CAPACCIO to present “Upcoming Changes to the ISO 14001 Standard” at SESHA NE/NY Mini-Conference Reply

On September 29 and 30, the New England and New York State Semiconductor Environmental Safety and Health Association (SESHA) chapters are jointly sponsoring a mini-conference in Albany, NY at SUNY College of Nanoscale Science and Engineering (CNSE)/SUNY Institute of Technology (SUNYIT). SESHA is the premier Environmental, Safety & Health association serving the high technology and associated industries and provides value to its members through ongoing education and professional development.

Among the presenters at the conference will be Daniel Forsythe, CHMM, TURP, RABQSA Auditor, Practice Area Leader for the Semiconductor and Electronics sectors at Capaccio Environmental Engineering, Inc. Mr. Forsythe’s presentation, “Upcoming Changes to the ISO 14001 Standard,” will walk attendees through the proposed changes detailed in the Draft International Standard (DIS), released for public enquiry in July 2014, and how they may impact your organization. One of the most noteworthy changes is the style of the standard itself, which is being written in accordance with Annex SL – a new high level structural framework that will be common across all management systems and will provide core text, common terminology, and core definitions. The proposed changes also reflect an overall shift toward tangibly improving environmental performance rather than simply improving the management system itself. The ultimate goal is for certified organizations to produce more fundamental ‘bottom line’ reductions in key environmental impact areas such as noise, gas, and water emissions.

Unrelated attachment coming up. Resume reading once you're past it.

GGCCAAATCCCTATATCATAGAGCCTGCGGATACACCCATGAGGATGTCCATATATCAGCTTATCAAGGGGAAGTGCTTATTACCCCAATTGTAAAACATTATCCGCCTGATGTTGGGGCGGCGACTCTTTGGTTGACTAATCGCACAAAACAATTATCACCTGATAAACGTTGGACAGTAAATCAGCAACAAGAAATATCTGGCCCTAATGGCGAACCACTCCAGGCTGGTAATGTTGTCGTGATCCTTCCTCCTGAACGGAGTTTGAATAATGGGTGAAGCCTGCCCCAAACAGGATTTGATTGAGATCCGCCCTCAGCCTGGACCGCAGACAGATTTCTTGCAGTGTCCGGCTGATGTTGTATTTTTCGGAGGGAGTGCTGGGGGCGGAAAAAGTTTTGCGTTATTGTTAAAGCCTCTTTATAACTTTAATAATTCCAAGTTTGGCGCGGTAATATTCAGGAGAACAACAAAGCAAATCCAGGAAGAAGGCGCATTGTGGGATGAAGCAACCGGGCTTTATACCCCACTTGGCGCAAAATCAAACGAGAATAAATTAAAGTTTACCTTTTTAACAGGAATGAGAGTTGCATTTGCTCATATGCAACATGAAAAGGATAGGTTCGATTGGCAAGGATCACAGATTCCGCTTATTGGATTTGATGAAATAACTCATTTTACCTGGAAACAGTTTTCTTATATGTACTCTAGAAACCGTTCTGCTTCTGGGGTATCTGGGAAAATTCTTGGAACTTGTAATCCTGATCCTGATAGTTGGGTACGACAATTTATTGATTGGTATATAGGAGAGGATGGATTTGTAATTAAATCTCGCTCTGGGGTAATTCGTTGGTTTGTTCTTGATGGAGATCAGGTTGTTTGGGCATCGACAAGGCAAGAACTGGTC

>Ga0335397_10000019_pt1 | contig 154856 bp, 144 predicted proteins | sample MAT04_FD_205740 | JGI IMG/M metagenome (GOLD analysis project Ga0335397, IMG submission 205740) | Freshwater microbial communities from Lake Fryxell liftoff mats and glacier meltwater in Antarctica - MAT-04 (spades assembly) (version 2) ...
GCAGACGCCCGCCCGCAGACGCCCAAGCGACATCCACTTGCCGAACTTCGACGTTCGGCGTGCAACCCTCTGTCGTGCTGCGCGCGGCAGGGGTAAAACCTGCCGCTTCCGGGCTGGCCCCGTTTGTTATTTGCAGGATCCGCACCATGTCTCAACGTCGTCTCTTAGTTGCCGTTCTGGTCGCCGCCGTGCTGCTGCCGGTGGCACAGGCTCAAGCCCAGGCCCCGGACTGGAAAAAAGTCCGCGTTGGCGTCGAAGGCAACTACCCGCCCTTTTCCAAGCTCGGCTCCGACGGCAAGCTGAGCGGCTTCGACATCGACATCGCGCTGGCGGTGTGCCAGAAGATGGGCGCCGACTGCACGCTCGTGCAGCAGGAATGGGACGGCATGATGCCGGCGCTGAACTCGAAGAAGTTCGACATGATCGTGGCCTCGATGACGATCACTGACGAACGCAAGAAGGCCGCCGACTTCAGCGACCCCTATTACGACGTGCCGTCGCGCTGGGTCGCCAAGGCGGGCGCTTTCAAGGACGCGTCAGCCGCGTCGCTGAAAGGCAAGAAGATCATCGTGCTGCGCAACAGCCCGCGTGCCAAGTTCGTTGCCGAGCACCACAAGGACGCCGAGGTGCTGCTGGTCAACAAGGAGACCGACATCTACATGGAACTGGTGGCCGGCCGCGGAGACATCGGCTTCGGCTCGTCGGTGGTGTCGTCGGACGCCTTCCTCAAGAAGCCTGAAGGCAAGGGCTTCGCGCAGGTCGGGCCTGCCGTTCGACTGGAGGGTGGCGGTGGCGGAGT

For the complete agenda, directions, vendor information, sponsorship information, online registration and downloadable registration forms for this event, please visit: http://seshaonline.org/regions/ssabostonc/boston.php3